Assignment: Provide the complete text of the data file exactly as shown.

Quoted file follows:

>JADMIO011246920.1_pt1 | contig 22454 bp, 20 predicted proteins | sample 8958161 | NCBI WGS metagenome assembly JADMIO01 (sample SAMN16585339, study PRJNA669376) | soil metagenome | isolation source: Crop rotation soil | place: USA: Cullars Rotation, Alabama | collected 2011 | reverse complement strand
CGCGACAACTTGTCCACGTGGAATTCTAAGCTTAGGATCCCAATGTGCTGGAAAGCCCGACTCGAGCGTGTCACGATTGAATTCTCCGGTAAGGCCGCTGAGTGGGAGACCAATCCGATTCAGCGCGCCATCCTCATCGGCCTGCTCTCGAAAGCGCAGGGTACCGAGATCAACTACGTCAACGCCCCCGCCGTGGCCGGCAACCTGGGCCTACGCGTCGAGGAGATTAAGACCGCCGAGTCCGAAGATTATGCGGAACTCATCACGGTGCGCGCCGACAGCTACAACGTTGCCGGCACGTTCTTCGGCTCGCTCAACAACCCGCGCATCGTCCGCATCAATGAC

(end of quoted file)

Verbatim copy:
>JADMIO011246920.1_pt1 | contig 22454 bp, 20 predicted proteins | sample 8958161 | NCBI WGS metagenome assembly JADMIO01 (sample SAMN16585339, study PRJNA669376) | soil metagenome | isolation source: Crop rotation soil | place: USA: Cullars Rotation, Alabama | collected 2011 | reverse complement strand
CGCGACAACTTGTCCACGTGGAATTCTAAGCTTAGGATCCCAATGTGCTGGAAAGCCCGACTCGAGCGTGTCACGATTGAATTCTCCGGTAAGGCCGCTGAGTGGGAGACCAATCCGATTCAGCGCGCCATCCTCATCGGCCTGCTCTCGAAAGCGCAGGGTACCGAGATCAACTACGTCAACGCCCCCGCCGTGGCCGGCAACCTGGGCCTACGCGTCGAGGAGATTAAGACCGCCGAGTCCGAAGATTATGCGGAACTCATCACGGTGCGCGCCGACAGCTACAACGTTGCCGGCACGTTCTTCGGCTCGCTCAACAACCCGCGCATCGTCCGCATCAATGAC